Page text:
Also known as implicit bias, unconscious biases are learned stereotypes we hold about people based on factors like ethnicity, weight, gender, accent, disabilities, and other similarly superficial traits. Often we’re not aware of these biases despite them informing our attitudes and behaviors–hence the unconsciousness of them.
Where do these biases come from?
Our brains are supercomputers, but to be as efficient as they are it’s essential for them to prioritize and categorize the information we take in. If we were to consciously absorb every detail of everything we saw or every interaction we have it would be impossible for us to do anything.
Unconscious bias occurs when our minds use stereotypes to free up our mental space. When you’re able to put people into boxes, you can efficiently react to them. At its best, this skill is what allows you to identify threats quickly. At its worst, though, it’s what causes us to underestimate or discriminate against individuals or groups.
How can you avoid an unconscious bias?
It’s important to reiterate that these biases are unintentional. You may not have been previously aware of them. This doesn’t mean you can’t or shouldn’t avoid them as much as possible, but it also doesn’t mean you’re inherently racist or sexist.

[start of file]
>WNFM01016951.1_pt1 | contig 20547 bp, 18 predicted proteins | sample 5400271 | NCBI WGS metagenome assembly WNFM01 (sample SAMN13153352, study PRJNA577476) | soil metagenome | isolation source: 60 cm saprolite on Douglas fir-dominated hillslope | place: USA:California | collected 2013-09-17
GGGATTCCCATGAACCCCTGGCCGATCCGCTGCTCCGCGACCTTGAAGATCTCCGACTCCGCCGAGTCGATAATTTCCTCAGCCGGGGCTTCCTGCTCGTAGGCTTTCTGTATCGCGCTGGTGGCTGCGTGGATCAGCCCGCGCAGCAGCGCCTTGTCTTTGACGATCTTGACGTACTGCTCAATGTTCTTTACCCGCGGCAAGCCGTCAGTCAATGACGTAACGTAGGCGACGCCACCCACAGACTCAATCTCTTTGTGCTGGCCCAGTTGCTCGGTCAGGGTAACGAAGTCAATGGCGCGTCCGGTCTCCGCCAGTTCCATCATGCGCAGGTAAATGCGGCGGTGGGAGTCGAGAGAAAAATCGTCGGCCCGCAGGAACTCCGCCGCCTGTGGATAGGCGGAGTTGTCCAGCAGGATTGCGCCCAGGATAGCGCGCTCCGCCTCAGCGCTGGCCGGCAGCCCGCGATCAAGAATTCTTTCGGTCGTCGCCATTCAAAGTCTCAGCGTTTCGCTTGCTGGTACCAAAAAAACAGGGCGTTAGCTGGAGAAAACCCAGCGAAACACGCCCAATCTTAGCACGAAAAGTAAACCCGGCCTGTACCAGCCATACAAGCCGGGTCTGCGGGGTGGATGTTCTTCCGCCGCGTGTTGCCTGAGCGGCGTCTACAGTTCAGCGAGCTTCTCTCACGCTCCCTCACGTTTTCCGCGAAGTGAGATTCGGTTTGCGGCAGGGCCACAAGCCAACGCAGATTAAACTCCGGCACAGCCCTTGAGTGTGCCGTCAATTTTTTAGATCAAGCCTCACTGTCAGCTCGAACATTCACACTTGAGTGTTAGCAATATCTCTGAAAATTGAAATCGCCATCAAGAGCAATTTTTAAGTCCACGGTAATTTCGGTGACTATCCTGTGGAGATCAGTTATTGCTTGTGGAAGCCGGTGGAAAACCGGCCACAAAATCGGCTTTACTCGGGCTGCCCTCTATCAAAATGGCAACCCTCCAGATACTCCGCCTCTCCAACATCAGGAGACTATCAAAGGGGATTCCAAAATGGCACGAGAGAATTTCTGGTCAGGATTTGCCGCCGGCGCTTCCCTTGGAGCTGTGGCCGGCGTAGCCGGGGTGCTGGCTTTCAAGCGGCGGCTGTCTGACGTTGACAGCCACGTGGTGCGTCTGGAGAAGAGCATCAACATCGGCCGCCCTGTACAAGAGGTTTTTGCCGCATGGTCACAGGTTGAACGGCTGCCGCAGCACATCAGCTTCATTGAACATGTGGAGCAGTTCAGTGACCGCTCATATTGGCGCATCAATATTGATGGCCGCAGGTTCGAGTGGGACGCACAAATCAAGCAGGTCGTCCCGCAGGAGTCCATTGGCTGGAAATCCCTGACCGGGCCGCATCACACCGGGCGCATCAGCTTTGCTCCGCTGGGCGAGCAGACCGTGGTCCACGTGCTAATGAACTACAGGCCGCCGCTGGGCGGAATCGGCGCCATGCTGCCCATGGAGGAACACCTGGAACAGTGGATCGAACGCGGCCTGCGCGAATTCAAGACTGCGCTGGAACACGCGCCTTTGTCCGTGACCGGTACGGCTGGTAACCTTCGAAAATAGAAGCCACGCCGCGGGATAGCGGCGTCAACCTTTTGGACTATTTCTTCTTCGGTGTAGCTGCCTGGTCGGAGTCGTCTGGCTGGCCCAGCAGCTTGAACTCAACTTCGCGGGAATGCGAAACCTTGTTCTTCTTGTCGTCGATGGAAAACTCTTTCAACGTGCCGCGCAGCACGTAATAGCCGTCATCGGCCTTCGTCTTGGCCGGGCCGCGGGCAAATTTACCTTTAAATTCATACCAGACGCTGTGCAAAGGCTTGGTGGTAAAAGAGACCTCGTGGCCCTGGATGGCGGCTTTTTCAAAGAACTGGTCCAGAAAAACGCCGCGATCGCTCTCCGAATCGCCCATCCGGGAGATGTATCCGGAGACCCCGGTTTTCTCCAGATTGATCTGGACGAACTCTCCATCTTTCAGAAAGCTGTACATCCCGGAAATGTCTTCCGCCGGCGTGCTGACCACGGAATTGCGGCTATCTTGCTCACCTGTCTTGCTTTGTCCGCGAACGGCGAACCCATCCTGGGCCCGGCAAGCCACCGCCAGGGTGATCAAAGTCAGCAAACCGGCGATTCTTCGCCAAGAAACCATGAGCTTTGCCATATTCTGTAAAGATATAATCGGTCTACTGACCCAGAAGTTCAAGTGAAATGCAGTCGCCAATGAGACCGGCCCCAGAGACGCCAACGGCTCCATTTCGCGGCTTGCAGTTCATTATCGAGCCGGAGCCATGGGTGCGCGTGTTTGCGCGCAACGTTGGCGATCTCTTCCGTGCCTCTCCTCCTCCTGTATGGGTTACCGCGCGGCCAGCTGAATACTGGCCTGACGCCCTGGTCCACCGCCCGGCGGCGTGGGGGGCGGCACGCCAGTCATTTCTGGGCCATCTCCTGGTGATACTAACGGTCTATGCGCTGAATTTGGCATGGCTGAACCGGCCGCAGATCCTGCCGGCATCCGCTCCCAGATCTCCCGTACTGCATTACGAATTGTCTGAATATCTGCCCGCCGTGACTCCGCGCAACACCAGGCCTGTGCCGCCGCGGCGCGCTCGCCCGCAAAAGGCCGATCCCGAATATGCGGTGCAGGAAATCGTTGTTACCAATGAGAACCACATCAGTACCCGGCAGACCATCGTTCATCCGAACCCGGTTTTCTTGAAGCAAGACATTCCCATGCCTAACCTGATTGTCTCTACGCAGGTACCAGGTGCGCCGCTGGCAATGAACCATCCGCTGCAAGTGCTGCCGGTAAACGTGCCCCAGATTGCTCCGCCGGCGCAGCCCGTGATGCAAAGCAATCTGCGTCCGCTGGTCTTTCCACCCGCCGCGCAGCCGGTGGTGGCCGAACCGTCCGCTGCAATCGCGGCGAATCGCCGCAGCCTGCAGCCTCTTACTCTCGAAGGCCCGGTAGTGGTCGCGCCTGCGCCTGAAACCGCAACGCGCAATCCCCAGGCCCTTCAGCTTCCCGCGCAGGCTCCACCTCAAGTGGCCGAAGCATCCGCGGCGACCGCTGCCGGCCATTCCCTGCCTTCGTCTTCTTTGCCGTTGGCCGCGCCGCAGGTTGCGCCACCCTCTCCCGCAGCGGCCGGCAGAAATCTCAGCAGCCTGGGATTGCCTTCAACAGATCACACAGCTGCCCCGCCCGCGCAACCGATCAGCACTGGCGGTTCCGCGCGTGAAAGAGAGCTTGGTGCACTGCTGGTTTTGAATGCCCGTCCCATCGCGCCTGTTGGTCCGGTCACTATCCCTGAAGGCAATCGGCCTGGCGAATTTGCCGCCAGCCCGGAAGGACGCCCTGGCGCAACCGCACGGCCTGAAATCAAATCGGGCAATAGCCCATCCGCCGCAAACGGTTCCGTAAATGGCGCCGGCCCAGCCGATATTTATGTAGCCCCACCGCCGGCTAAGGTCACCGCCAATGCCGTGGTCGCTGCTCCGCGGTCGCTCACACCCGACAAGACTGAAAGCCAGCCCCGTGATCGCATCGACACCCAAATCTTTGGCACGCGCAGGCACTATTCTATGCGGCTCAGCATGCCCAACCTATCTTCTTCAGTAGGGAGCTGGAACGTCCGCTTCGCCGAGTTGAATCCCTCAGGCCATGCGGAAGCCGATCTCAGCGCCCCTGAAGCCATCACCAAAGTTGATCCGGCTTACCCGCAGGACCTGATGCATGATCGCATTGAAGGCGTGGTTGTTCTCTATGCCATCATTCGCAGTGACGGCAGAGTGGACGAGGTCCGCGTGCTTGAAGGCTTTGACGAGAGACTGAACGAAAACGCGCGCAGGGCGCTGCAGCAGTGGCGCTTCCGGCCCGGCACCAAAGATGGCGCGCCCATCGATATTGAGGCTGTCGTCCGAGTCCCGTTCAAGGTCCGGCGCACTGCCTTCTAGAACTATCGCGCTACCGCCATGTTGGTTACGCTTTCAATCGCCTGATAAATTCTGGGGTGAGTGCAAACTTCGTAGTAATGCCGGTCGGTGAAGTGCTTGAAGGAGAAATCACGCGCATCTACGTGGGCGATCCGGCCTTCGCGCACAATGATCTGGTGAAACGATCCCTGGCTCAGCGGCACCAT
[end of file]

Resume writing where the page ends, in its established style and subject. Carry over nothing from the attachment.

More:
Also, realize that sometimes unconscious biases aren’t about acting unfavorably, but favorably. For example, studies have shown that we often favor taller people, preferring them for certain positions. However, by doing so, you may end up promoting an employee over someone more qualified without proper justification.
So whether it’s through favoring or dismissing a person or group, unconscious bias can damage your business. It can lead to poorly-utilized human resources, resentment, or even lawsuits.
Here are a few ways to avoid unconscious bias for a more equal workplace.
- Question your motives. When you find yourself reacting to an employee in a certain way, take a moment to ask yourself why. For example, if a female team member suggests a solution that you immediately want to reject, ask yourself if the idea itself lacks merit or if you’re falling into the trap of seeing women who act ambitiously as aggressive or mean.
- Expand your frame of reference. One reason unconscious biases form is from limited exposure to other groups. Biases toward, say, people who are overweight or have a physical disability of usually from interactions with one or a tiny number of people who fall into that group, or from stories someone hears about them and not first-hand experience.
These biases start to fall away the more people you get to know from those groups. People rarely conform to their group’s stereotypes, and seeing that regularly can correct any biases you have. So make it a point to meet or get to know people you feel unconsciously biased towards.
- Increase accountability. When the buck stops with you on all decisions, it’s easy to miss your own blindspots caused by unconscious bias. Make sure that decisions aren’t based on only one voice, but rather include several perspectives. This can help balance different biases and give a more realistic picture of situations.